Almost a month ago, I attended the ReactEurope 2016 conference in Paris. It was my first time on an event of this kind, and I was very surprised by the vibe and energy of all the attendants and speakers. Some of the them were authors of libraries that we use at Reevoo or people who I follow on Twitter. It was interesting seeing the RealWorld™ people instead of their digital versions for a change.
The conference lasted for two days, June 2nd and 3rd. The structure was quite similar both days: sessions consisting of two half-hour talks followed by 30 minutes break, where you could have some coffee, stretch your legs and talk with people. Christopher Chedeau (one of the developers who has been involved in React since the beginning) was introducing all the speakers and encouraging people to go and talk to each other or the speakers during the breaks. By the end of both days there was a round of lightning talks, with some interesting surprises.
The conference opened with a keynote from Dan Abramov. He’s the co-creator of Redux (probably the most popular Flux-like library) and he talked about what happened since he released it in last year’s ReactEurope.
The first surprise of the day came from Christopher Chedeau talking about “Being successful at Open Source” and how they managed to make React popular. He suggested that every developer should have a blog or write about what they do. Share the knowledge, contribute back to the community. Very inspiring.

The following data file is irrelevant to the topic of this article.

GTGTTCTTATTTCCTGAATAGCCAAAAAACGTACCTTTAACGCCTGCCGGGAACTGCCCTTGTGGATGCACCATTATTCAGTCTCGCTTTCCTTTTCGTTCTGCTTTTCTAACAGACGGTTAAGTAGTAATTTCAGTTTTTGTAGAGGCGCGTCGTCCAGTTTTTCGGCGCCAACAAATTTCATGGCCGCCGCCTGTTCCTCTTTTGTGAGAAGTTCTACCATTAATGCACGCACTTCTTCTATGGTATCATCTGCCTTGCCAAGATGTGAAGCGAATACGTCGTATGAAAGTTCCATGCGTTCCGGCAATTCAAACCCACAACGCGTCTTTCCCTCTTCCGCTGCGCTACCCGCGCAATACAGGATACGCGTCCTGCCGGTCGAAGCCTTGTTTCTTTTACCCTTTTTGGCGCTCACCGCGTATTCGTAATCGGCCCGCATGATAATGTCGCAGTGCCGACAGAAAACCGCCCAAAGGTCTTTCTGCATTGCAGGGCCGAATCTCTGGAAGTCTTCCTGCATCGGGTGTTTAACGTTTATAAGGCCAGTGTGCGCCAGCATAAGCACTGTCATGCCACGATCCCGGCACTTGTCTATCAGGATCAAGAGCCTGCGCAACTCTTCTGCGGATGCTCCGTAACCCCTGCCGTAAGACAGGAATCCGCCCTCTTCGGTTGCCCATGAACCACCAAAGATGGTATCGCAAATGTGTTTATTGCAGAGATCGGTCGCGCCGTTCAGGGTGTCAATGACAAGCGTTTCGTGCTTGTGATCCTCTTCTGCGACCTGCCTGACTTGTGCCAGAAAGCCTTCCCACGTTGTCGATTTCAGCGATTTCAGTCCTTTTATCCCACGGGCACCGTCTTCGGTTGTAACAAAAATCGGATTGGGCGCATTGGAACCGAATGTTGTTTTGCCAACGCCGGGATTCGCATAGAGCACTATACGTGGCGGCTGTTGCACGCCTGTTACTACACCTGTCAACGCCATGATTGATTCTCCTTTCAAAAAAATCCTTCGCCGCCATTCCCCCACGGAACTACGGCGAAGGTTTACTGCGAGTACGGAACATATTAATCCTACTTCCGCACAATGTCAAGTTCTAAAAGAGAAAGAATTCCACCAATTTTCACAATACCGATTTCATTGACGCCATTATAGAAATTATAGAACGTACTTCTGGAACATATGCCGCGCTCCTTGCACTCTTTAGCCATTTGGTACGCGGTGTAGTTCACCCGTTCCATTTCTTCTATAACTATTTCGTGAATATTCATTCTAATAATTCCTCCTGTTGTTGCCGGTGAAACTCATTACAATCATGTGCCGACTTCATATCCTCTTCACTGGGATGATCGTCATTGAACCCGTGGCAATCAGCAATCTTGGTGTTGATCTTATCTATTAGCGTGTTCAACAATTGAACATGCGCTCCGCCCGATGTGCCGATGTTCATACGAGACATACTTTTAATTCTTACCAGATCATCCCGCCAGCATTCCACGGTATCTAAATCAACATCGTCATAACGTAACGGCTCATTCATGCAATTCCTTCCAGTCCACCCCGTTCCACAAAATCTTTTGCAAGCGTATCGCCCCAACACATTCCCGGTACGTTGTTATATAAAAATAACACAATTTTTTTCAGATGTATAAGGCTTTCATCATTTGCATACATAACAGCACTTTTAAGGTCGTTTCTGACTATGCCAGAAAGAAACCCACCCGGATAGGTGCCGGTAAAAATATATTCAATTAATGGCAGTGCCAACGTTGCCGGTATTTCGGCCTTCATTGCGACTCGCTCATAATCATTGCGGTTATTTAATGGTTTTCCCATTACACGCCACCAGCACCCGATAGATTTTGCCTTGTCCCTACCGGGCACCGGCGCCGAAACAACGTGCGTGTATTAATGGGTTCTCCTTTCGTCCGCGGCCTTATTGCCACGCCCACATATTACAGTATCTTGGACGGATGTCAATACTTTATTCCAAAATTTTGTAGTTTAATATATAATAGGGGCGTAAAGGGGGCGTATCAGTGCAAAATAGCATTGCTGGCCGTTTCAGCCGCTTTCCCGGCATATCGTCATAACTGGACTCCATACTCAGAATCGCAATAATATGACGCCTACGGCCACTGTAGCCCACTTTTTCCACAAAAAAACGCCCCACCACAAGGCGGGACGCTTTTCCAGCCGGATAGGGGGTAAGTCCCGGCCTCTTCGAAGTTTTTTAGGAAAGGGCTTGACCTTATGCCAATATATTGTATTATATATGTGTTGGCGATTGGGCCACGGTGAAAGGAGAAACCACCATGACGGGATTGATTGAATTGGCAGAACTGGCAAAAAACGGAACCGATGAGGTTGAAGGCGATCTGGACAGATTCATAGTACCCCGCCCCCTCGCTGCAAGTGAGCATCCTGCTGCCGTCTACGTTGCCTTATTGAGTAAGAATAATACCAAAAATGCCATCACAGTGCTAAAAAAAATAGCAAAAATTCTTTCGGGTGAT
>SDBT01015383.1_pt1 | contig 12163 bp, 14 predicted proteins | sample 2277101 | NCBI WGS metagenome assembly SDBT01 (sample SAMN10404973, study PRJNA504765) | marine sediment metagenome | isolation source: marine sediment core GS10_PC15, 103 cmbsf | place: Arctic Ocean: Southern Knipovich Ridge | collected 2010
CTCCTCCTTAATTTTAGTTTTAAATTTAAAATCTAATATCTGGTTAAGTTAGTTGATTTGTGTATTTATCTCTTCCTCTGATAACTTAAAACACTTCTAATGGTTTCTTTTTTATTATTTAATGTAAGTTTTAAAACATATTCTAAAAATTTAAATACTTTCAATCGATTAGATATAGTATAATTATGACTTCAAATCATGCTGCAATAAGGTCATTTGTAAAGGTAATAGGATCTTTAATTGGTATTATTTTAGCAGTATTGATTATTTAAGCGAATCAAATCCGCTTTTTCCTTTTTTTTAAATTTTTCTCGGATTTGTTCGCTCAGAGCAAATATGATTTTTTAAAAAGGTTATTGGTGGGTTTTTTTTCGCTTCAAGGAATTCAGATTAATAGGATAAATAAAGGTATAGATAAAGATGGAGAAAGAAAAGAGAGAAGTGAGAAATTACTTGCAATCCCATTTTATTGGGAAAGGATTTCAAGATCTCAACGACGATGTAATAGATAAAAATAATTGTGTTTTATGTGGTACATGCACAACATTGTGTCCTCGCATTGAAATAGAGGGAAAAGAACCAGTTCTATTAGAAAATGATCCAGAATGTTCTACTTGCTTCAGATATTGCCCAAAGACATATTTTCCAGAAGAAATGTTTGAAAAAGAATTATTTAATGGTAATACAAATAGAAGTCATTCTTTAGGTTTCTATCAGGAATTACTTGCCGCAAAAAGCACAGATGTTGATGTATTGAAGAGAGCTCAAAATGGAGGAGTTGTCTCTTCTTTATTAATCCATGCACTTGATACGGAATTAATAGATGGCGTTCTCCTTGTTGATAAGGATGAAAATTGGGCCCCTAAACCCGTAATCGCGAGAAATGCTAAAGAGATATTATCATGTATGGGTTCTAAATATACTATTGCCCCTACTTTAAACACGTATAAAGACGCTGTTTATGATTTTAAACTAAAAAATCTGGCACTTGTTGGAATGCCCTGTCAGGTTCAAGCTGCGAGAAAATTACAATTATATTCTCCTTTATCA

The biggest highlight was Cheng Lou’s talk “On the Spectrum of Abstraction”. In the weirdest (by far) and coolest talk of the conference, he defined abstraction and the concepts “power” and “usefulness” in terms of programming languages and libraries. It was mind-blowing seeing how he tied everything together and the final pun was priceless. If you are going to watch just one talk, this is it.
It was also interesting seeing Daniel Schafer talking about how Facebook solves some common problems with GraphQL and Jeff Morrison talking about Flow internals.
It seemed like day two was going to have a hard time keeping up with the awesomeness level of day one. But you know what? It kept up.
The first surprising and totally unexpected talk was “The evolution of React UI development”. Max Stoiber and Nik Graf introduced carte-blanche, a tool that allows you to render all the React components in your project and modify their properties live, so you can see how they look and behave. I bet that in a short period of time, most React projects will be using this or something very similar.
Andrew Clark, co-creator of Redux, talked about higher-order components (HOC) and how to compose them and simplify the boilerplate needed in his talk “Recomposing your React application”. If you are using HOC I am sure you have felt the pain of combining them, and some of you colleagues thought your code looked weird. This talk will show you a new approach that you might find interesting and even decide to use in your code.
GraphQL is a cool new data query language with lots of useful features, but some real world limitations. In “GraphQL Future” Laney Kuenzel and Lee Byron talk about how are they trying to overcome these limitations and what we can expect in the next months and years. This is particularly interesting for someone thinking about using GraphQL in production.
If GraphQL doesn’t fit your needs, try Netflix’s Falcor as an alternative. Jafar Husain explains you the differences in “Falcor: One model everywhere” much better than I can in a few lines. Oh, and he is an awesome speaker.
After all the talks, there was a full hour of Q&A with core members of React, React Native, GraphQL and Flow teams.
If you want to see all the videos, you can find them ordered in YouTube playlists here:
Those are the kind of things that you get when there are a lot of people interested in the same topic. ReactEurope 2016 was just the confirmation of how healthy React is, and that it’s going to stay with us for a long time.